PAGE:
Zahra Newman as Amanda Prynne, left, and Toby Schmitz as Elyot Chase perform. Photo: Colleen Petch
By Noel Coward. Directed by Ralph Myers. Belvoir Theatre. The Playhouse. Canberra Theatre Centre. Until November 24
Reviewer: Peter Wilkins
In London theatre circles, Noel Coward was known as the Master. It is easy to see why in Belvoir Theatre's production of his classic comedy of manners, Private Lives, being performed at The Playhouse. Director Ralph Myers' production is a furiously funny, fast and fitting tribute to the Master's scintillating wit, biting satire and stinging observance of the nature of love. With a stellar cast of the calibre of Toby Schmitz as the self-absorbed Elyot, Zahra Newman as the feisty and free-spirited Amanda, Eloise Mignon as a deliciously flighty Sybil and Toby Truslove as the staid and conservative Victor, Myers whips up an entertaining evening's cocktail of laughter and delight. Zoe Coombs-Marr completes the quintet with just the right touch of French surliness as the maid, Louise. Myers' cast is ideally suited to thrust Coward's 1930 combat of love into the 21st century.
In a 1963 diary entry, Coward remarks that Private Lives has finally been recognised as a good play. The plot is cleverly and concisely constructed, deliberately tracing the passage of love's foibles from passionate ardour and restrained sophistication to chaotic aggression and explosive reliance. Elyot, now married to Sybil, encounters former wife Amanda, now married to Victor, in a honeymoon hotel on the French Riviera. What ensues is a turbulent escapade of rekindled love, ignited friction and the discovery that the course of true love never will run smooth. Private Lives is a love story, a roller coaster ride of emotional need and rocky dependence. Myers orchestrates the production's moments of frantic farce, with interludes of contemplation of Coward's more reflective notions of the nature of love.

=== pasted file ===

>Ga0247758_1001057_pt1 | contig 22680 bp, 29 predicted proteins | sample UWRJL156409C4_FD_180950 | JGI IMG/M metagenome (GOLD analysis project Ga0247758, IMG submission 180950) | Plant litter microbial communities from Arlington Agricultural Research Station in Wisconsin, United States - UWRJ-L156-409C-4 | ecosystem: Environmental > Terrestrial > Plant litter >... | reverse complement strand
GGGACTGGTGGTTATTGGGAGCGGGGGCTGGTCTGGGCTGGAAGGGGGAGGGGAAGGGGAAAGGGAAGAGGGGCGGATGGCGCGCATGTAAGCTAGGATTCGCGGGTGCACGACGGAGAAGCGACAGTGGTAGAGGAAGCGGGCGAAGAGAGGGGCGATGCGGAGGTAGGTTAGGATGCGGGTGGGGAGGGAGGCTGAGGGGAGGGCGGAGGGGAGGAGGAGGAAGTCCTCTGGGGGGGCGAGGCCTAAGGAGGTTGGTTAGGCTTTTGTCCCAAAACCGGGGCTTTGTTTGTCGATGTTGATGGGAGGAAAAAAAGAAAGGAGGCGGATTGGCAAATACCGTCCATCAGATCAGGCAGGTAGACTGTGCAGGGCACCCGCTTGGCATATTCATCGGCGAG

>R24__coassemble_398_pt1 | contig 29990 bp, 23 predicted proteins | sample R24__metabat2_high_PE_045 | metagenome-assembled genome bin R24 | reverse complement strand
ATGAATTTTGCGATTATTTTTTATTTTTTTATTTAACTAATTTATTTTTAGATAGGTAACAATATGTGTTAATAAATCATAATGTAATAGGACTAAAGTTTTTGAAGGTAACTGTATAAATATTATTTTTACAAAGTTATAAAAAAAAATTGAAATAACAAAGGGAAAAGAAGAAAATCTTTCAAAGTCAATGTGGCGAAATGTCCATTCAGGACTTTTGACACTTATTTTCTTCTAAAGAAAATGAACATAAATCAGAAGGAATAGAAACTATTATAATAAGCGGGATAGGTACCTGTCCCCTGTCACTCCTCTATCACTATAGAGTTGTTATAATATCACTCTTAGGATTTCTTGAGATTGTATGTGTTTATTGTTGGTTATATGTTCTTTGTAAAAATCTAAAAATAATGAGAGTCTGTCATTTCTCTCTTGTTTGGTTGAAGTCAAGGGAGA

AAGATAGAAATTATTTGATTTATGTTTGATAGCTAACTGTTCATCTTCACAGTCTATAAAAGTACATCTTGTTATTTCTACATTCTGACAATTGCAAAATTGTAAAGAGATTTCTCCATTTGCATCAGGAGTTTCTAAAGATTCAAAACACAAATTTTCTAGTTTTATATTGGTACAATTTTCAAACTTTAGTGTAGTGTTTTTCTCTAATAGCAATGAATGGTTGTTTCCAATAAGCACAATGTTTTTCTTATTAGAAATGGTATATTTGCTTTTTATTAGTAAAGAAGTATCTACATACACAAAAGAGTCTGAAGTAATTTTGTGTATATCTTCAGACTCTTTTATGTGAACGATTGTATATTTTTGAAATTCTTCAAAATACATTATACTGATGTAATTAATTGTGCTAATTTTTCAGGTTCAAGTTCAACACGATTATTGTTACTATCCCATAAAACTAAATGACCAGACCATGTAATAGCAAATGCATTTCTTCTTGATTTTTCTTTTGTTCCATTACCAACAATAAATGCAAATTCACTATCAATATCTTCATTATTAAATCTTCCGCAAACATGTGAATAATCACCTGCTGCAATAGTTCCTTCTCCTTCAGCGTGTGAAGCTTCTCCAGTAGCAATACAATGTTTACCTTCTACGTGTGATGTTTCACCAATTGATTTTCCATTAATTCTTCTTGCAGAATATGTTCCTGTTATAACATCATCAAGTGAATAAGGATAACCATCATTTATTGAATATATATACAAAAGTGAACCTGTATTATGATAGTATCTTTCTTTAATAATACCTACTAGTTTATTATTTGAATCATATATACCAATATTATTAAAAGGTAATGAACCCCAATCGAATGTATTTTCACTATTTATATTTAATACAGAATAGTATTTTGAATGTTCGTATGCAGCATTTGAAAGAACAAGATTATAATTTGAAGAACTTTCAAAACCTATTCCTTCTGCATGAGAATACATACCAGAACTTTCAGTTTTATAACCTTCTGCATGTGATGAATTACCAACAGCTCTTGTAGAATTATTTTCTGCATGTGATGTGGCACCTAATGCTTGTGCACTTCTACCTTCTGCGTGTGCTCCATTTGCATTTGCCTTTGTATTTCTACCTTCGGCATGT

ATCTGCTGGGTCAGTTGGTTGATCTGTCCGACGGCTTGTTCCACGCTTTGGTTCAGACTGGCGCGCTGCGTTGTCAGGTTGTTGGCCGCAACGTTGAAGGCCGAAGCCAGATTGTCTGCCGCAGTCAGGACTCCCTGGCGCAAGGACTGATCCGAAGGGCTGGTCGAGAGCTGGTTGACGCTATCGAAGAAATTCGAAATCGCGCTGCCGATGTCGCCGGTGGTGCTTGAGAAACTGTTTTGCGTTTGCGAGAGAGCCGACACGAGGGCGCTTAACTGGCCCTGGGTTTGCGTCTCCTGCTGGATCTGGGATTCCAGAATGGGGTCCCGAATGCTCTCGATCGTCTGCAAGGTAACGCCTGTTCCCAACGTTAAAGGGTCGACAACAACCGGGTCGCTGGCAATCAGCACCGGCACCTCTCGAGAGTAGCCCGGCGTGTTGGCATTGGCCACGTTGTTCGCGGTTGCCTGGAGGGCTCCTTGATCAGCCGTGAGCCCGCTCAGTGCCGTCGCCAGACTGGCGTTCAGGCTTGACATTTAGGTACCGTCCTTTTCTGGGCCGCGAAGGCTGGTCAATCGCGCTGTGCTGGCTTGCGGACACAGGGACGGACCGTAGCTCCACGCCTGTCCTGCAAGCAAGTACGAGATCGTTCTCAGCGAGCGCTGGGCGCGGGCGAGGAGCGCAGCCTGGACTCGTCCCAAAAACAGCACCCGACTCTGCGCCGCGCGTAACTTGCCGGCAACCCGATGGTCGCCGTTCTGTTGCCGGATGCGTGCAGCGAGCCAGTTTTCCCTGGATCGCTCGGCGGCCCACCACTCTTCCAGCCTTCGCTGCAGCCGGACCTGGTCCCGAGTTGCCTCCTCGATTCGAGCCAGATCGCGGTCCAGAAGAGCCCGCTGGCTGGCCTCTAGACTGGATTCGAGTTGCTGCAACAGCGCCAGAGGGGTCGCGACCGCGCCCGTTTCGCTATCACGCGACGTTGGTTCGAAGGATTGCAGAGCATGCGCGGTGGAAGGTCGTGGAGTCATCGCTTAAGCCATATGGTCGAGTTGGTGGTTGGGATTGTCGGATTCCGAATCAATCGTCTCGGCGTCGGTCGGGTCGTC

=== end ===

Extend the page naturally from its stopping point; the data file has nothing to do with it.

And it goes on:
Purists are advised to leave their preconceptions at home. Rather than setting his production on elegant adjoining balconies of a luxurious Riviera hotel, Myers presents a flat white wall with doors that are used to perfect advantage to play out the farce that flavours the sheer pace, cueing and timing of performance and dialogue. This is no saccharine sweet attempt at imitation. True to Coward's intent, it is a sharp and witty observation of the universal volatility of relationships.
Myers has wisely decided to run the three acts together without intervals and with only lighting changes to denote the passage of time or change of scene. Belvoir's Private Lives offers a contemporary revival of Coward's comic masterpiece for a modern Australian audience. On opening night, as if having seen their own reflection in the glass, the audience clapped, cheered and whistled with delight. That is the true tribute to the Master's self-proclaimed ''talent to amuse''.